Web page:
I’ll go out on a limb and estimate that 80 percent of recreational golfers are slicers; for a right-hander, the left-to-right miss is certainly more common than the alternative.
The common mistake
Why do we slice? If you’re like the majority of golfers, it starts with your takeaway: You bring the club inside on the way back and then loop over the top in transition, creating that outside-to-inside action at impact that, combined with an open clubface, puts slice spin on the ball. One way to hit a draw is to do the exact opposite! How? By following the example of 2003 Masters champ Mike Weir.
What Mike does
Whether you watched Mike Weir win the Masters or saw him contend recently on the PGA Tour Champions, he did so by hitting a nice, tight draw.
On his takeaway, Mike brings the club outside his hands — “with the butt of the club almost in his pocket,” as we like to say (1, above) — and then pitches the shaft so that it’s nearly vertical, which you can see in my demo of his swing (2).
From here, it’s easy to transition at the top to where you’re “dropping” the club into a slightly inside-to-outside path on the way to impact (3). When the club is pitching properly, it shallows very easily through the hitting area.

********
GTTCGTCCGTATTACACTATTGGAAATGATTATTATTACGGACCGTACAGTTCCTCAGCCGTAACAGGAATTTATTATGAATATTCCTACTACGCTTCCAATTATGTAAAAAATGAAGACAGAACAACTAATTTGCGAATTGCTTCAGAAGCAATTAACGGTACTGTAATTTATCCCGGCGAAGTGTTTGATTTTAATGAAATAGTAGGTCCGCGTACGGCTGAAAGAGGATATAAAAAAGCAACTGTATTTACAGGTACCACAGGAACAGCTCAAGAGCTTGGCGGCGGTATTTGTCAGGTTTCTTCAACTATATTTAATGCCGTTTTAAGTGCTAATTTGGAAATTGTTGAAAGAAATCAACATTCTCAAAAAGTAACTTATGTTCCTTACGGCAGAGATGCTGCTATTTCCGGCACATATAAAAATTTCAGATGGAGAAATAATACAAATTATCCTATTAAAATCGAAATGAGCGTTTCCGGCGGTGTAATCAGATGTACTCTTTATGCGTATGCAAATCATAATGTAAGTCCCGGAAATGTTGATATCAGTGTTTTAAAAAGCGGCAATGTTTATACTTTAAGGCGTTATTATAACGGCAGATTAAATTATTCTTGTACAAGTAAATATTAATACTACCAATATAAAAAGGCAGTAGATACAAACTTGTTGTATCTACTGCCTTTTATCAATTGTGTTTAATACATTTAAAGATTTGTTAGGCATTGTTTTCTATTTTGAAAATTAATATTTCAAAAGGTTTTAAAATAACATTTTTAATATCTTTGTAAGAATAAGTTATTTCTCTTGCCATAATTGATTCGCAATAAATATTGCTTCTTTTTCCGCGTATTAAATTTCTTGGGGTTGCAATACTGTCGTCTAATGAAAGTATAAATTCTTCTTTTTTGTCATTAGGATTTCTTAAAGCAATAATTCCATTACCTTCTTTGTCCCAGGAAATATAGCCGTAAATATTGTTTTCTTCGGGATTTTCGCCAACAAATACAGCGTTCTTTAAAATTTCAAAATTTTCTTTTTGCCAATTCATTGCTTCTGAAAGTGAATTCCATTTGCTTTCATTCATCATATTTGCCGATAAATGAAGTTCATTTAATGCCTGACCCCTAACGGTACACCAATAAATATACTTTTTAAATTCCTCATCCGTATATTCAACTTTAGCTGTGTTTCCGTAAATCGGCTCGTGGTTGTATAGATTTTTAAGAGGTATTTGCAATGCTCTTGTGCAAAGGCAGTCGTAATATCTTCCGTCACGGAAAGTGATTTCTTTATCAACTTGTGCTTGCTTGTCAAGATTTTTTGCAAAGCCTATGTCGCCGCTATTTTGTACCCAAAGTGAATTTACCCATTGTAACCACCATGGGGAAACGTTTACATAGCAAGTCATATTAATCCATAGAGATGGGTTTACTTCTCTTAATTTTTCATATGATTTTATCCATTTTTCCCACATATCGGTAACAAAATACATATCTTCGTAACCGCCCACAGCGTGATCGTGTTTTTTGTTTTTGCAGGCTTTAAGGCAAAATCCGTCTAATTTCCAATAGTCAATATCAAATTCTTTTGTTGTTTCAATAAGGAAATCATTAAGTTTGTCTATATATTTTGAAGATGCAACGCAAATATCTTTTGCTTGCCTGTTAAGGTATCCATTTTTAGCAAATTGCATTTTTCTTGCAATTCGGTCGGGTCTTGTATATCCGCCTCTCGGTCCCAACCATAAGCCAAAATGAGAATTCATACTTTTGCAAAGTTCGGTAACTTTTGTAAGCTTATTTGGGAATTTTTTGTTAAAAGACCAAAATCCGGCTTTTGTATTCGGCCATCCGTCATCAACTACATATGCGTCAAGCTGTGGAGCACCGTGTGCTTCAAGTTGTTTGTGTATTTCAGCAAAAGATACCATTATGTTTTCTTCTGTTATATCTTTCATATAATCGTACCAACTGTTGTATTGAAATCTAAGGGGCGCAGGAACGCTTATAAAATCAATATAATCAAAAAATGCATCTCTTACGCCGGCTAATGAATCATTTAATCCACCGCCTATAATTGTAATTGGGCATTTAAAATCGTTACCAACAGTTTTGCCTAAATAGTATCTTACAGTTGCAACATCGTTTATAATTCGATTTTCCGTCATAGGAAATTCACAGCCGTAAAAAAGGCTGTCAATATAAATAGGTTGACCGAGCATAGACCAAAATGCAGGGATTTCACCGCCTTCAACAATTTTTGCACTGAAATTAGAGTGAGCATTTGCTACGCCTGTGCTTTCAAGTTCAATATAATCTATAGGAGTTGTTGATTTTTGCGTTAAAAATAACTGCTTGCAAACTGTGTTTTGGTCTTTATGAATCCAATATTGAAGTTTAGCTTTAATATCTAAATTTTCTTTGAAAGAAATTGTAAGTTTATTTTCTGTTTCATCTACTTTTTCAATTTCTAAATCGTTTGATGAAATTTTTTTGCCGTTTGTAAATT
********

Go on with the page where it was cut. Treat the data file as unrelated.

What you should do
If you’re a slicer by nature, you probably do the opposite of Weir. You likely take the club away “flat” — around your body, essentially — and then change that plane at the top of your swing, getting “steep,” with the club too vertical on the way down. Open your mind to a new movement pattern!
To draw the ball, you’re going to do the opposite of what you’d done before: Get steep on the way back, pitching the shaft almost straight up and down. This will get you in a better position on the takeaway.
Use this as a checkpoint: Halfway back, when the club is perpendicular to the ground, the butt of the club should be pointing inside your ball, between your ball and your feet. That’s probably a new feeling, but it’s a feeling that should help you draw it like Mike.
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